If you are at all like me, chances are that your earliest childhood memories of reading are as intimately associated with book illustrations as they are with the stories themselves. I vividly remember being both terrified and inexplicably drawn to the picture of the ‘Sea Witch’ found in a copy of Andersen’s Fairy Tales, published in London in 1925, that had once belonged to my mother. The illustrator was a Scottish painter named Monro S. Orr (b. 1874), who had an incredible talent for communicating mischief through his art. Although I haven’t laid eyes on the book since about 1966, my guess is that they were chromolithographs. Whatever they were, to my childish eyes, they were magnificent, and drew me into the world of ‘Great Claus and Little Claus’, ‘The Snow Queen’, and ‘The Little Sea Maid’. The volume had been well-loved before it came to me, but sadly, it didn’t survive my lovingly rough hands. Someday, I must get my hands on another copy to accompany me into my dotage!
There are any number of reasons why we illustrate books. As instructional aids, they are essential for everything from Euclid’s Geometry to anatomical texts like Vesalius’s De fabrica, to engineering publications such as Sir William Dugdale’s The History of Imbanking and Drayning of divers Fenns and Marshes, illustrated by the great Wenceslaus Hollar (1607-1677). A travelogue is far more interesting when accompanied by views described by the author; and could we really imagine Dickens without Phiz or Alice in Wonderland without Tenniel? A picture is indeed worth a thousand words, because it allows the reader to enter into the narrative, not just through the author’s prose, but through the illustrator’s imagination. Of course, there is always a hint of manipulation involved in this artifice. I will always see the Sea Witch as Mr Orr intended, and not as my younger relations envision her, courtesy of Disney. That is the strength of book illustration.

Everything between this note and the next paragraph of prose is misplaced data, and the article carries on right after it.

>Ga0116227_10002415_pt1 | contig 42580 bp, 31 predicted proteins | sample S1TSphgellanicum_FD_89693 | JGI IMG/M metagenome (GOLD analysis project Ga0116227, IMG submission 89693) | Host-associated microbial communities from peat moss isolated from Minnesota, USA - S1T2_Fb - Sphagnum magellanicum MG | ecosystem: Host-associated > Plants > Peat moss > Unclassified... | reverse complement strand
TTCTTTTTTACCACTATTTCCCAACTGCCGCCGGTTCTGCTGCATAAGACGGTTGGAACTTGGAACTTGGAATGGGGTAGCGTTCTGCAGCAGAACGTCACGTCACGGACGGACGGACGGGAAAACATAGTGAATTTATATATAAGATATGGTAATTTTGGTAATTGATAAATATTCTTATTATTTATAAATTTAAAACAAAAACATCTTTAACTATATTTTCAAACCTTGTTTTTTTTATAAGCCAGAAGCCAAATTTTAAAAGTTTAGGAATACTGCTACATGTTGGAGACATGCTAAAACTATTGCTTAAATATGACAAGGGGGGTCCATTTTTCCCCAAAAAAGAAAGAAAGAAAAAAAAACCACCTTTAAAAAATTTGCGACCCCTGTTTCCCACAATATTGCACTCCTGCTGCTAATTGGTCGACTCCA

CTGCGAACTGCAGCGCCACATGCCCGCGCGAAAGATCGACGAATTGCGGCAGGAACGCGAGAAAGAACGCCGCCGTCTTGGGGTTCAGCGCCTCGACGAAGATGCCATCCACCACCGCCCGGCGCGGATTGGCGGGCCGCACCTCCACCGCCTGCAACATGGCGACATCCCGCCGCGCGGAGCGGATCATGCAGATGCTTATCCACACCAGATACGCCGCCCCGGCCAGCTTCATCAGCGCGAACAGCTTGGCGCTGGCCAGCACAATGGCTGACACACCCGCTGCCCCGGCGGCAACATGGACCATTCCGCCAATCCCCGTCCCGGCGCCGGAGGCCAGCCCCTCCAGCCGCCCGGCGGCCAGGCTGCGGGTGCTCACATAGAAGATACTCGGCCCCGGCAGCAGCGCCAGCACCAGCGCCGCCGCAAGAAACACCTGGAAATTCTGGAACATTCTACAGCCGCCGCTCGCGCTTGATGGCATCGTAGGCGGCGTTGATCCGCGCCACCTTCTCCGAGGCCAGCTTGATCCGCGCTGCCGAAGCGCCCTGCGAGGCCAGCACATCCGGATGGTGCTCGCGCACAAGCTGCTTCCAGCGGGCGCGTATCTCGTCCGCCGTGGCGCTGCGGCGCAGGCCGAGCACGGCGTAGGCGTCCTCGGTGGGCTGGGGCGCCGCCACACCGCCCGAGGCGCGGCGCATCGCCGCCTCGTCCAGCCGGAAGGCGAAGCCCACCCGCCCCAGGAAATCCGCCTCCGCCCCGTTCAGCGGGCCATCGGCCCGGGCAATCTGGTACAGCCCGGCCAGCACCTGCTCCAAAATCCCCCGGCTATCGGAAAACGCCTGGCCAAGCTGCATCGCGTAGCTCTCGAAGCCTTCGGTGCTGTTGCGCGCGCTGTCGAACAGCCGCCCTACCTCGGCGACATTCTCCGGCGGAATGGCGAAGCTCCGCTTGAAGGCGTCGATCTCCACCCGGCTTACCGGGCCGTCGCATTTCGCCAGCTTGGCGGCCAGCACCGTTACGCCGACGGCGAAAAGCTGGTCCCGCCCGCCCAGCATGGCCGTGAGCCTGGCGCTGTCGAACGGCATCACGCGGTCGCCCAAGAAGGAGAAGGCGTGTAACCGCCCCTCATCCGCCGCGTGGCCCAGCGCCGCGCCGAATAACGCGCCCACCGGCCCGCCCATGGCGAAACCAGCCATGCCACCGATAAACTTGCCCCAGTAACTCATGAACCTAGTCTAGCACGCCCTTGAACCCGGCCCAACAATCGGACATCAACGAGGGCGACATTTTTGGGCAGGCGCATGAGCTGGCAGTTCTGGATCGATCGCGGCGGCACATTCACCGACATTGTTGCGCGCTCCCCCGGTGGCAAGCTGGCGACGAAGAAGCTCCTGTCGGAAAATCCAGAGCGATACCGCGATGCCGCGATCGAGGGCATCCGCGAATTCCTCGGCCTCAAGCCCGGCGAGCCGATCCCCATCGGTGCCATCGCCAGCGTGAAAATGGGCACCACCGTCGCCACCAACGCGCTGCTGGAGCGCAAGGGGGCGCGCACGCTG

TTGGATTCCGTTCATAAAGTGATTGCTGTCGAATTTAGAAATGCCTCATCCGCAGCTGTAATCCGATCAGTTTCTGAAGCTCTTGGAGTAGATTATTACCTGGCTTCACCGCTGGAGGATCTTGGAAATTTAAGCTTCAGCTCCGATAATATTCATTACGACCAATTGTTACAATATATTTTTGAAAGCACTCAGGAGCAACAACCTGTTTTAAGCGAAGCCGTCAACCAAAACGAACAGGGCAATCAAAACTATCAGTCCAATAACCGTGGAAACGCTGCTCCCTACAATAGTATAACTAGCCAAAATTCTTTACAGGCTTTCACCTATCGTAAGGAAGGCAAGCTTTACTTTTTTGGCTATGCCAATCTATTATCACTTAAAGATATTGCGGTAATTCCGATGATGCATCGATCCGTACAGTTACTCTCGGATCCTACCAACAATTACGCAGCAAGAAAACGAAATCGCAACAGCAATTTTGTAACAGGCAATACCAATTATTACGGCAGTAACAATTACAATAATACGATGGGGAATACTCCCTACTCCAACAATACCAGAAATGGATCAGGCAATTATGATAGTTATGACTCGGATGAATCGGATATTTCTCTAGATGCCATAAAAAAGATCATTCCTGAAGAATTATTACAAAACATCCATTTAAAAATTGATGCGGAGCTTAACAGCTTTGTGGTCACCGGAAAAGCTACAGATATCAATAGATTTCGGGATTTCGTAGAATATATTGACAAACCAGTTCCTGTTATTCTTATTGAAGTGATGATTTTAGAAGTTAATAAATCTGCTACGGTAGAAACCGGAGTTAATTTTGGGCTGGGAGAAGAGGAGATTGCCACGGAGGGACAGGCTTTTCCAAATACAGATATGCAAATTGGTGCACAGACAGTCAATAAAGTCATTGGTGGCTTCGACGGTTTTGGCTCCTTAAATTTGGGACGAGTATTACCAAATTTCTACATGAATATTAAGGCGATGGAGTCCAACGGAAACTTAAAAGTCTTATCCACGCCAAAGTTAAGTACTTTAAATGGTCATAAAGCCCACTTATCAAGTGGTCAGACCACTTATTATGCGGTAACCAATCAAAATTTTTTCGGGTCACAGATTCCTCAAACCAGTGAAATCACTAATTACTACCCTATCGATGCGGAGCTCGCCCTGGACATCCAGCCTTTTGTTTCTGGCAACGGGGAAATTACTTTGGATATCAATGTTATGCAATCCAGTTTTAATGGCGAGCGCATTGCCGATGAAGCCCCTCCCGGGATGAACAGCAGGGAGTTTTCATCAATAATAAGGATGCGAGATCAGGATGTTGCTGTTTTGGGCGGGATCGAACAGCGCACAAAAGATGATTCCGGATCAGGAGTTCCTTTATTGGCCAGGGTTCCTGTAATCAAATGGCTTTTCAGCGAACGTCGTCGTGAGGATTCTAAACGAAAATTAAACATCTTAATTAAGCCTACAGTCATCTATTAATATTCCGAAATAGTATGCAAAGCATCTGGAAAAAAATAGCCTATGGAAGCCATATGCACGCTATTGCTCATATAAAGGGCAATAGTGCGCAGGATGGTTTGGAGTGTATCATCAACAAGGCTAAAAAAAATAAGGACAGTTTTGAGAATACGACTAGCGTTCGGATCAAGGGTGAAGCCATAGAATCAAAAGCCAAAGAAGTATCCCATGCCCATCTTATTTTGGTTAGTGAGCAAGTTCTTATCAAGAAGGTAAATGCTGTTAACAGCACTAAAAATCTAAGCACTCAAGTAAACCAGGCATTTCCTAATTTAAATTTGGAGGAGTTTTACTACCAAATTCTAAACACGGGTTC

Over my years at the Fisher, one of the things that has consistently peeved me is the way some people dismiss the idea of print illustrations in books. Perhaps we have become so familiar with the point, click, copy, and paste method of reproducing images in the digital world that we have lost sight of the incredible art and complicated science associated with book illustration until very recently. The carving of wooden blocks, the engraving of metal, the use of stones; the proper inking – not too much, not too little; the making of grounds, the acid bath; using the right press, with just the right pressure, and ensuring the exact registration: let no one ever say of the images in these books, ‘Oh, they’re just prints.’ My latest lecture (click on link, or view below) looks at the principal techniques used to insert such images into books from the period of the Middle Ages until the twentieth century, when photography and offset lithography changed everything. It is by no means exhaustive, but simply meant to help people understand the wide variety of ways illustrations make their way into books, and perhaps spark a little bit of awe along with the joy such imagery provides.
- P.J. Carefoote, Head, Department of Rare Books and Special Collections